The Ansari X Prize is modeled after the $25,000 Orteig Prize for trans-Atlantic flight, which was won by Charles Lindbergh back in 1927.

"We thought, wouldn't it be great if you could be able to say now that my name flew on the same flight that Lindbergh flew," Jaspering said.

Supporters of the St. Louis-based X Prize Foundation will also have their names flown as a benefit covered by their $20 membership fee, said the foundation's executive director, Gregg Maryniak.

All the name-submitters will get a certificate from the foundation recognizing their status, Jaspering said.

"I bought them for all my brothers, and they're getting them for Christmas," she said. Jaspering said the name count had passed the 300 mark, but plenty more are expected over the Labor Day weekend. Not only is the St. Louis center home to the X Prize trophy exhibit, but it's also playing host to the traveling "Space" exhibit through Nov. 28.

Sept. 2, 2004 | 7:30 p.m. ET
Back to the Space CHASE: This month will be big for private spaceflight, not only because of the X Prize countdown, but also because next week offers a brief window for finishing work on legislation that could open the way for paying customers to take suborbital space rides.

Negotiations over the nuts and bolts of the bill yielded fruit on the last day before Congress' summer recess, in the form of a Senate version titled the "Space CHASE Act." When lawmakers return to Capitol Hill after Labor Day, they'll have precious little time to give their final stamps of approval.

By mid-October, the X Prize could be won, and lawmakers could be in full campaign mode.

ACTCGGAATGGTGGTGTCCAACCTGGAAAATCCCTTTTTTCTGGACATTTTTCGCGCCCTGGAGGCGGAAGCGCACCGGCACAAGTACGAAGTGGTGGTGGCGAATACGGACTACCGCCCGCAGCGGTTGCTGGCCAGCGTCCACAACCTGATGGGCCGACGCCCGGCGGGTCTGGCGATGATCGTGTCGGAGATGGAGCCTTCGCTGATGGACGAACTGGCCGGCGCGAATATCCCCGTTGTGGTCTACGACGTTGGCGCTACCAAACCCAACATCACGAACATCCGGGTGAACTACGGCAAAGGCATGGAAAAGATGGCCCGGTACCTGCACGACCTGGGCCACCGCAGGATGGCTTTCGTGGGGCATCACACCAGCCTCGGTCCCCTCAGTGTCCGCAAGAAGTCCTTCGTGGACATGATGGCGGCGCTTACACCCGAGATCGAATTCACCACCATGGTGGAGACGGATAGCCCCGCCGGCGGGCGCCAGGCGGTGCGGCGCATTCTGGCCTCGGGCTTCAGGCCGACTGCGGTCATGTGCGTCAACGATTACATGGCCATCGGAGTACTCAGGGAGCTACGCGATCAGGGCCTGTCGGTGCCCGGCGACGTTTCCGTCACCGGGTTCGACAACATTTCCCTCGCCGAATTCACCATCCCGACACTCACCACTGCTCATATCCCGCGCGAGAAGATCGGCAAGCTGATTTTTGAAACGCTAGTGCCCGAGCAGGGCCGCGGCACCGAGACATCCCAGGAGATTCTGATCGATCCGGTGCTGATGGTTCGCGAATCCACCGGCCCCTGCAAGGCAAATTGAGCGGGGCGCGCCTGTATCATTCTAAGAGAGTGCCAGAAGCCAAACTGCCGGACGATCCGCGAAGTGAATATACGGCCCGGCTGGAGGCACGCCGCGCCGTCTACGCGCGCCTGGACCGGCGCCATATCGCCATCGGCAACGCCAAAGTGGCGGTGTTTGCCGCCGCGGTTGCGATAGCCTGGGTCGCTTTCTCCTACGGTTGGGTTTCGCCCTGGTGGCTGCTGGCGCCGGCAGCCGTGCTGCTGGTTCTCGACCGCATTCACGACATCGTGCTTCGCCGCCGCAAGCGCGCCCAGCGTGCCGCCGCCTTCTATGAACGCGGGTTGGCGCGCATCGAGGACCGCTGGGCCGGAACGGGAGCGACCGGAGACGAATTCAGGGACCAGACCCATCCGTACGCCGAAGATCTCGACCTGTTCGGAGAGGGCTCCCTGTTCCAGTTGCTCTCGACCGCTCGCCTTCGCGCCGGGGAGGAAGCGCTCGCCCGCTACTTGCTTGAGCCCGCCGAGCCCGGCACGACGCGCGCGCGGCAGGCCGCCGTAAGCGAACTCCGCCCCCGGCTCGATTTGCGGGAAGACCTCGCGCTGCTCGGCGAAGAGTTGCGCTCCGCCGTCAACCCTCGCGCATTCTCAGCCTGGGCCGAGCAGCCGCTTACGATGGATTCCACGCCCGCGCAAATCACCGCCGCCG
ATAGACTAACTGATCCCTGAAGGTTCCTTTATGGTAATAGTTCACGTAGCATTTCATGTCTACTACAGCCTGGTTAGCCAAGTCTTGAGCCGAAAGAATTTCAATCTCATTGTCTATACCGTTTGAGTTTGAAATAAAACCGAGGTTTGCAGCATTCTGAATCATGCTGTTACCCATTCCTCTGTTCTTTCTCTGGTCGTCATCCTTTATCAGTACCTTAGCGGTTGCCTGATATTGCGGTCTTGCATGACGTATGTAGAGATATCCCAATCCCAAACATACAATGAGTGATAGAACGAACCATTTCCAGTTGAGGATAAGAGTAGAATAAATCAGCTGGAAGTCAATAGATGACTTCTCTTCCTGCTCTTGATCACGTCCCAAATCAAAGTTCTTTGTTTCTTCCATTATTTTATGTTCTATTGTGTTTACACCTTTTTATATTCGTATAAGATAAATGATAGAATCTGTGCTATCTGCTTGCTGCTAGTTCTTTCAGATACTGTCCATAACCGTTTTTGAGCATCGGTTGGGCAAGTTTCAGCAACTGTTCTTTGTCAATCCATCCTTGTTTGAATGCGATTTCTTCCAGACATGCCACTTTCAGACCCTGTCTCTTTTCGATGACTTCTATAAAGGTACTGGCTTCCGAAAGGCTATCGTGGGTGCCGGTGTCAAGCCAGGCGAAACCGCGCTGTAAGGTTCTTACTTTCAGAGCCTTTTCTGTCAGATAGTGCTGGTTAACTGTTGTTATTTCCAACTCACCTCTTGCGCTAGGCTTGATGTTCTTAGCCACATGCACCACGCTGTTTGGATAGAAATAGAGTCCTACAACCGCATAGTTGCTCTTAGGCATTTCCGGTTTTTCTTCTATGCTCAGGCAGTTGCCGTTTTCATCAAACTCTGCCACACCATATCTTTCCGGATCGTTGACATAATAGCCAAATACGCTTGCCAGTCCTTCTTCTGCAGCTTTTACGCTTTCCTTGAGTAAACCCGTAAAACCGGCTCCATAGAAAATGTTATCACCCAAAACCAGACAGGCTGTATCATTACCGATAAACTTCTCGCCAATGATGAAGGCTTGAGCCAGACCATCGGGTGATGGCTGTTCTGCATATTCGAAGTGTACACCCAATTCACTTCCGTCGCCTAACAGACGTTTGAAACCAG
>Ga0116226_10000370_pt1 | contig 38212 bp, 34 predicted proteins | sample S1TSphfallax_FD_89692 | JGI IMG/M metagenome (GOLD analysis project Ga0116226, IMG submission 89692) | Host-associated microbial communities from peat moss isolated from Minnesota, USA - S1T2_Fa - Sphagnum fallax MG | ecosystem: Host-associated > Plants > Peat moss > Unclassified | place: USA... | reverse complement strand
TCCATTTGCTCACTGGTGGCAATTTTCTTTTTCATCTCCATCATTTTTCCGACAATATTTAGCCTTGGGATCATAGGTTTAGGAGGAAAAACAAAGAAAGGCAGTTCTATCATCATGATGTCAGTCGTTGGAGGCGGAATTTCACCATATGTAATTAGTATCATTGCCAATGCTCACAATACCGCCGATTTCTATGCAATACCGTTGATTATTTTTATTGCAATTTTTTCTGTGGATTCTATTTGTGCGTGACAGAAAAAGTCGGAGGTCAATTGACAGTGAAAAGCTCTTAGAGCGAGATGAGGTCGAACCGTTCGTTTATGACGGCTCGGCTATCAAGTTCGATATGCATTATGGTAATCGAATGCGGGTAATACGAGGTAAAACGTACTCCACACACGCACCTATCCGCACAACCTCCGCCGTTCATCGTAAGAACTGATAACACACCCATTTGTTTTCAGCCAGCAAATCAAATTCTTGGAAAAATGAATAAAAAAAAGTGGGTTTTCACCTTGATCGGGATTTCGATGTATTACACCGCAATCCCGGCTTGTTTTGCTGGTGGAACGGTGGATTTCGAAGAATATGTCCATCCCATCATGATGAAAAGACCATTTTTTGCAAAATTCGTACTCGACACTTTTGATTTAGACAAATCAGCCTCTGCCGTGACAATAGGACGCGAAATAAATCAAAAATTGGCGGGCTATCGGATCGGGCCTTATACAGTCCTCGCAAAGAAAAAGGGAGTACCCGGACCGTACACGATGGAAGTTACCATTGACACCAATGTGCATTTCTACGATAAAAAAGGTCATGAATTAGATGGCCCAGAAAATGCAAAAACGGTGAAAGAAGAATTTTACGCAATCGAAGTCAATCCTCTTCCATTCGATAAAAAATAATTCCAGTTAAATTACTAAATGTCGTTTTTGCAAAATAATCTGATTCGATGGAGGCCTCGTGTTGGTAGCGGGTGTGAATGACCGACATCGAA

"If the legislation has not been passed by then ... even the most wildly successful prize flights will likely be a tragedy masquerading as a triumph," space consultant Charles Lurio, a persistent advocate for the legislation, said in an e-mail alert. Thus, Lurio and others who want to see the Space CHASE become a commercial reality will likely be pressing members of Congress to seal the deal, sooner rather than later.

Sept. 2, 2004 | 7:30 p.m. ET
Signals from the SETI frontier: Dan Werthimer, the project scientist for SETI @ home, sent an e-mail from his temporary post at the Arecibo Observatory in Puerto Rico, in response to Wednesday's item about the debate over an intriguing radio signal.

Werthimer agreed with other SETI specialists who said the initial reports exaggerated the importance of the candidate signal: "There's nothing new or exciting about our candidate list, posted on the SETI @ home Web page about a year ago," he wrote. "We don't have anything on the list we are jumping up and down about."

Sept. 2, 2004 | 7:30 p.m. ET
Scientific smorgasbord on the World Wide Web:
Wired: Let a thousand reactors bloom
Nature: Inflatable spaceship set for test flight
The Guardian: Walking back to Genesis
National Geographic: Who were the first walkers?

Sept. 1, 2004 | 9 p.m. ET
Space signal stirs speculation: An intriguing blip on SETI @ home's screen has set some scientists to wonder whether it could represent a message from an extraterrestrial civilization — the sort of signal that the software is designed to look for. But in the wake of a New Scientist article about the "mysterious signals," SETI @ home's director is lowering expectations.

"That’s actually not a news item," project director David Anderson said today. "There's no more news with this particular signal than there was six months ago."

The reports focus on a sky location that SETI @ home has designated SHGb02+14a in the constellation Aries. The pattern of radio transmissions — and the fact that the transmissions were in a part of the spectrum favored by alien-hunters — was promising enough that the spot was put on a list of targets for further observation and analysis. Those "Stellar Candidates" were checked and rechecked, to see whether the additional observations boosted the signals' score on SETI @ home's scale.